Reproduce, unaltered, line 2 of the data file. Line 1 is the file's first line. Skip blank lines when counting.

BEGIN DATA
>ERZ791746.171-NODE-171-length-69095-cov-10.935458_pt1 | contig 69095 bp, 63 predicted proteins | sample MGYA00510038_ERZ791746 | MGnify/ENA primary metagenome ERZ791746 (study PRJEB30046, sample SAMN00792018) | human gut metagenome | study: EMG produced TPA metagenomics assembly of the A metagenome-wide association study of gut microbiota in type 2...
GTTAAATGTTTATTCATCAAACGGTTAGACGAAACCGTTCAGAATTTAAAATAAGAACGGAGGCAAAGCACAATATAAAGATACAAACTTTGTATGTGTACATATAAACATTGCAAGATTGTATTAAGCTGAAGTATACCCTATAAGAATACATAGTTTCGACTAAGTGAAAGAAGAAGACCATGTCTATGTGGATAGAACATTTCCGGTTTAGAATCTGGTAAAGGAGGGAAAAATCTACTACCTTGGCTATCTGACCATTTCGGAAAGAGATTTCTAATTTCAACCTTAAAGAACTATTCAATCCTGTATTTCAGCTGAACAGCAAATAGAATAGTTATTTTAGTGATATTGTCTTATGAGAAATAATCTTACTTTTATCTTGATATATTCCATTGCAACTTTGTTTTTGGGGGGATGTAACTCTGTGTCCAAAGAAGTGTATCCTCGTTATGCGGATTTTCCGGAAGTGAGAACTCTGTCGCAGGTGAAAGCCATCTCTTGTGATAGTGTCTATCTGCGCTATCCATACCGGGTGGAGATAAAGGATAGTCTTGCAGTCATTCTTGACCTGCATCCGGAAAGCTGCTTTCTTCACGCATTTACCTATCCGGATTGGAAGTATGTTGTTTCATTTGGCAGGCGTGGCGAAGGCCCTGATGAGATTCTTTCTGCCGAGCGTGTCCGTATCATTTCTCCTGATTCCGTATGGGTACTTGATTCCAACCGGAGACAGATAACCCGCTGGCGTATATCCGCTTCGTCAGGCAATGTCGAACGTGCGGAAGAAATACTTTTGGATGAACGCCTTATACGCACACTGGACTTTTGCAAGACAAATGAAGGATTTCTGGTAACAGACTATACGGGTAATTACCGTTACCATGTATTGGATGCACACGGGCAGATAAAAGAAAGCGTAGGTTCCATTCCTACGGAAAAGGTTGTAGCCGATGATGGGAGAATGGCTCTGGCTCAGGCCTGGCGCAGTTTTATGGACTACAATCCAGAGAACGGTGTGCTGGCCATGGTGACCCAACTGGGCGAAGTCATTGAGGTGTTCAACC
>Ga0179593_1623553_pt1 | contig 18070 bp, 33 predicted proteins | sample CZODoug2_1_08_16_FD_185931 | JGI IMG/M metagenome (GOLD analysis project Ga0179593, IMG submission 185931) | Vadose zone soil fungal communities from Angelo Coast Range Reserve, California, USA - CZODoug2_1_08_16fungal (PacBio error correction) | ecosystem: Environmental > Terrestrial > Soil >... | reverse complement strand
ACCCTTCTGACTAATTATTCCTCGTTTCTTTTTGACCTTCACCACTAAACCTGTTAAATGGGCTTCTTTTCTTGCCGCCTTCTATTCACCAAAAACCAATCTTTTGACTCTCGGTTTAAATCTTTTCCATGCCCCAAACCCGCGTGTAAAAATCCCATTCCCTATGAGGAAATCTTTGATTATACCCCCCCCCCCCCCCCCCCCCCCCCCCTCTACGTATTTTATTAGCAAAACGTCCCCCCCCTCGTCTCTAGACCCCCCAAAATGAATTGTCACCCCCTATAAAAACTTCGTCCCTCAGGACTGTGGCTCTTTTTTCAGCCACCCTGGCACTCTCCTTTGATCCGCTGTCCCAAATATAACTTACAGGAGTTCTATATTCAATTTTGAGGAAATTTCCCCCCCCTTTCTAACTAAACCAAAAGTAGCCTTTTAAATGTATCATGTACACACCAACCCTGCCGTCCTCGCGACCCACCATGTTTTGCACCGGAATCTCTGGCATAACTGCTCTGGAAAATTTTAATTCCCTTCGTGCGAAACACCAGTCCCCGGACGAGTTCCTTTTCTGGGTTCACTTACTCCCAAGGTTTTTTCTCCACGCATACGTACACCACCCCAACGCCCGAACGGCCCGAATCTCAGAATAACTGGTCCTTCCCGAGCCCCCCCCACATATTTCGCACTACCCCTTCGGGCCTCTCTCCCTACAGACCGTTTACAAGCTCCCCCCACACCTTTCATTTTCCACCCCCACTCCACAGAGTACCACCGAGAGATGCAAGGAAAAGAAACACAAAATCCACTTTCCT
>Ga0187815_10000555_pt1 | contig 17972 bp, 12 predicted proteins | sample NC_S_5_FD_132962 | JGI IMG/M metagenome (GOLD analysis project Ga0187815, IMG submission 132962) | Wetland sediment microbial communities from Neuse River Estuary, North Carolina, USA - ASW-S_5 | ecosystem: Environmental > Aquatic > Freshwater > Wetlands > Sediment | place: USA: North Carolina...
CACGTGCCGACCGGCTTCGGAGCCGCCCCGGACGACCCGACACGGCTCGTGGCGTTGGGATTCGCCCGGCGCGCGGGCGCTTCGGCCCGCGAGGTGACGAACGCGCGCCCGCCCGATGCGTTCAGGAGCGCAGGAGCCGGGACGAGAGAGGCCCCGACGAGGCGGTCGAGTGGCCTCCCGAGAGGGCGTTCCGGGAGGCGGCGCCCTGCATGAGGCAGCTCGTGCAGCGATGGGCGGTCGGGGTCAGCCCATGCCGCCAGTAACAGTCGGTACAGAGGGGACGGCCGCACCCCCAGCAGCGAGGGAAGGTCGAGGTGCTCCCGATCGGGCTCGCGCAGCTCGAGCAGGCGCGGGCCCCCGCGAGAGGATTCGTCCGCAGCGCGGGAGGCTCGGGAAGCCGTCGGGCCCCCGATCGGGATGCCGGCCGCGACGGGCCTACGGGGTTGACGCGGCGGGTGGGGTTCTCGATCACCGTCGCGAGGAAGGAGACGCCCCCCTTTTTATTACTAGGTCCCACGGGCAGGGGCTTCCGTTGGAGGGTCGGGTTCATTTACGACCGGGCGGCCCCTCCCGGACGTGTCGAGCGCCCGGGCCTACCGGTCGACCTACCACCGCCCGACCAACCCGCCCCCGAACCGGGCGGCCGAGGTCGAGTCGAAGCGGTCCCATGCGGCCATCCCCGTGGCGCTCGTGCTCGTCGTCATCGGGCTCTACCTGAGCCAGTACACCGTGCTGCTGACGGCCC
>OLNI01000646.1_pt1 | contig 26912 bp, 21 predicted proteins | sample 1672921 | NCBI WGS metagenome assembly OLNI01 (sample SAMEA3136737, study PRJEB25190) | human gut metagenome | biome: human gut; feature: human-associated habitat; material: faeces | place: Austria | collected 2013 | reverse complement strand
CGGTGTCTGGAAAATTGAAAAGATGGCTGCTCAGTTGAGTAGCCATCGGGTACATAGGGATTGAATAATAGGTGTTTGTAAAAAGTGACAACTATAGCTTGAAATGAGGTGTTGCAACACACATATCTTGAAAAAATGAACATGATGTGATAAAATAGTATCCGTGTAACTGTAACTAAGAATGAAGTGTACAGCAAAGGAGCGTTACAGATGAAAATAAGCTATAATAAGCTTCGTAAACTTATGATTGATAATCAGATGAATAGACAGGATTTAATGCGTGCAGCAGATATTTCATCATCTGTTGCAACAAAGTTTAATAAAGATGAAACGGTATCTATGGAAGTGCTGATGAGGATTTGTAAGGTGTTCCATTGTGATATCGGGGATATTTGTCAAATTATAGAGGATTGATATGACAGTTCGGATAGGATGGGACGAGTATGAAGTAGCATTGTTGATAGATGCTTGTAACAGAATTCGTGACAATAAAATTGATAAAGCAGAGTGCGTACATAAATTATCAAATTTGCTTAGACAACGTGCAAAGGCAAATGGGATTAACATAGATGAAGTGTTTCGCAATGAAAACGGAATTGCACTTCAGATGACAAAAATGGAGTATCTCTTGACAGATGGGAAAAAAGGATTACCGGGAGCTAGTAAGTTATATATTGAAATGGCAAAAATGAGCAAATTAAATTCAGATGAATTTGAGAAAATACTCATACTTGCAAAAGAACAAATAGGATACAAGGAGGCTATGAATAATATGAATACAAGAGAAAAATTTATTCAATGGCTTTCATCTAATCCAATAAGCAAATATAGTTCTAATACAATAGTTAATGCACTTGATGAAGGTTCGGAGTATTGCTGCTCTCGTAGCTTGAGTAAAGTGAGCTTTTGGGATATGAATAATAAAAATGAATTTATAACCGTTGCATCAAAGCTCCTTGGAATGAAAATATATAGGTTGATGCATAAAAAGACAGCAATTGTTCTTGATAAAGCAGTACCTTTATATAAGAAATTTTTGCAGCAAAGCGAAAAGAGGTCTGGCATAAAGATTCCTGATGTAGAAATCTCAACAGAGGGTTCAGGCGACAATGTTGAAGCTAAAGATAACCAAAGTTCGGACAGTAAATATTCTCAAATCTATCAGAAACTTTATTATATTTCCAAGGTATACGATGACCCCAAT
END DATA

GTTAAATGTTTATTCATCAAACGGTTAGACGAAACCGTTCAGAATTTAAAATAAGAACGGAGGCAAAGCACAATATAAAGATACAAACTTTGTATGTGTACATATAAACATTGCAAGATTGTATTAAGCTGAAGTATACCCTATAAGAATACATAGTTTCGACTAAGTGAAAGAAGAAGACCATGTCTATGTGGATAGAACATTTCCGGTTTAGAATCTGGTAAAGGAGGGAAAAATCTACTACCTTGGCTATCTGACCATTTCGGAAAGAGATTTCTAATTTCAACCTTAAAGAACTATTCAATCCTGTATTTCAGCTGAACAGCAAATAGAATAGTTATTTTAGTGATATTGTCTTATGAGAAATAATCTTACTTTTATCTTGATATATTCCATTGCAACTTTGTTTTTGGGGGGATGTAACTCTGTGTCCAAAGAAGTGTATCCTCGTTATGCGGATTTTCCGGAAGTGAGAACTCTGTCGCAGGTGAAAGCCATCTCTTGTGATAGTGTCTATCTGCGCTATCCATACCGGGTGGAGATAAAGGATAGTCTTGCAGTCATTCTTGACCTGCATCCGGAAAGCTGCTTTCTTCACGCATTTACCTATCCGGATTGGAAGTATGTTGTTTCATTTGGCAGGCGTGGCGAAGGCCCTGATGAGATTCTTTCTGCCGAGCGTGTCCGTATCATTTCTCCTGATTCCGTATGGGTACTTGATTCCAACCGGAGACAGATAACCCGCTGGCGTATATCCGCTTCGTCAGGCAATGTCGAACGTGCGGAAGAAATACTTTTGGATGAACGCCTTATACGCACACTGGACTTTTGCAAGACAAATGAAGGATTTCTGGTAACAGACTATACGGGTAATTACCGTTACCATGTATTGGATGCACACGGGCAGATAAAAGAAAGCGTAGGTTCCATTCCTACGGAAAAGGTTGTAGCCGATGATGGGAGAATGGCTCTGGCTCAGGCCTGGCGCAGTTTTATGGACTACAATCCAGAGAACGGTGTGCTGGCCATGGTGACCCAACTGGGCGAAGTCATTGAGGTGTTCAACC